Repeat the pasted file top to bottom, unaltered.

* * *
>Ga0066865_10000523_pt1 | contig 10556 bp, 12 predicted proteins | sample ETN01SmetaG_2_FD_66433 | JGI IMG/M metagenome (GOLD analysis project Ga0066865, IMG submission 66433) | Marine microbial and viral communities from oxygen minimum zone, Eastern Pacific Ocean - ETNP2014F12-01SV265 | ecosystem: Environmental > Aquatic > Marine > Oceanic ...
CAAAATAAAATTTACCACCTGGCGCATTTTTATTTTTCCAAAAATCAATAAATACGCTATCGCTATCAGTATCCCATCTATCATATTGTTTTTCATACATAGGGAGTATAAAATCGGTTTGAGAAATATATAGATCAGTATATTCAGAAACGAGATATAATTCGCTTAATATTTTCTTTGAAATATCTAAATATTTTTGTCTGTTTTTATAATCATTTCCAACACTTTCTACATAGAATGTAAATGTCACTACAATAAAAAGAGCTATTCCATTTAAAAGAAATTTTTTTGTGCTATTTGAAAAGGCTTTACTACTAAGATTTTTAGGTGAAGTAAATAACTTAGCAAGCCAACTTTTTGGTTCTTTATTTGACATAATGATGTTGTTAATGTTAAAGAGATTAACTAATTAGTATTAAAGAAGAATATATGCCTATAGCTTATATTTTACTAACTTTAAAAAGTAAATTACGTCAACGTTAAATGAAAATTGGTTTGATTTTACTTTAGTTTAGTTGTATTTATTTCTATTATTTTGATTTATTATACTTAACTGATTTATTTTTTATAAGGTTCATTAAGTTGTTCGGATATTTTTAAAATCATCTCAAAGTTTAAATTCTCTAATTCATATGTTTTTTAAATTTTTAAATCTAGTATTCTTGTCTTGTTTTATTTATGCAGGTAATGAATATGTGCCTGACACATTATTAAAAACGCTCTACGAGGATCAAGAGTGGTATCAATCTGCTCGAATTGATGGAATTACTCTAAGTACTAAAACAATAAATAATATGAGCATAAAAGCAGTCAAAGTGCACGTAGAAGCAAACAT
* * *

>Ga0066865_10000523_pt1 | contig 10556 bp, 12 predicted proteins | sample ETN01SmetaG_2_FD_66433 | JGI IMG/M metagenome (GOLD analysis project Ga0066865, IMG submission 66433) | Marine microbial and viral communities from oxygen minimum zone, Eastern Pacific Ocean - ETNP2014F12-01SV265 | ecosystem: Environmental > Aquatic > Marine > Oceanic ...
CAAAATAAAATTTACCACCTGGCGCATTTTTATTTTTCCAAAAATCAATAAATACGCTATCGCTATCAGTATCCCATCTATCATATTGTTTTTCATACATAGGGAGTATAAAATCGGTTTGAGAAATATATAGATCAGTATATTCAGAAACGAGATATAATTCGCTTAATATTTTCTTTGAAATATCTAAATATTTTTGTCTGTTTTTATAATCATTTCCAACACTTTCTACATAGAATGTAAATGTCACTACAATAAAAAGAGCTATTCCATTTAAAAGAAATTTTTTTGTGCTATTTGAAAAGGCTTTACTACTAAGATTTTTAGGTGAAGTAAATAACTTAGCAAGCCAACTTTTTGGTTCTTTATTTGACATAATGATGTTGTTAATGTTAAAGAGATTAACTAATTAGTATTAAAGAAGAATATATGCCTATAGCTTATATTTTACTAACTTTAAAAAGTAAATTACGTCAACGTTAAATGAAAATTGGTTTGATTTTACTTTAGTTTAGTTGTATTTATTTCTATTATTTTGATTTATTATACTTAACTGATTTATTTTTTATAAGGTTCATTAAGTTGTTCGGATATTTTTAAAATCATCTCAAAGTTTAAATTCTCTAATTCATATGTTTTTTAAATTTTTAAATCTAGTATTCTTGTCTTGTTTTATTTATGCAGGTAATGAATATGTGCCTGACACATTATTAAAAACGCTCTACGAGGATCAAGAGTGGTATCAATCTGCTCGAATTGATGGAATTACTCTAAGTACTAAAACAATAAATAATATGAGCATAAAAGCAGTCAAAGTGCACGTAGAAGCAAACAT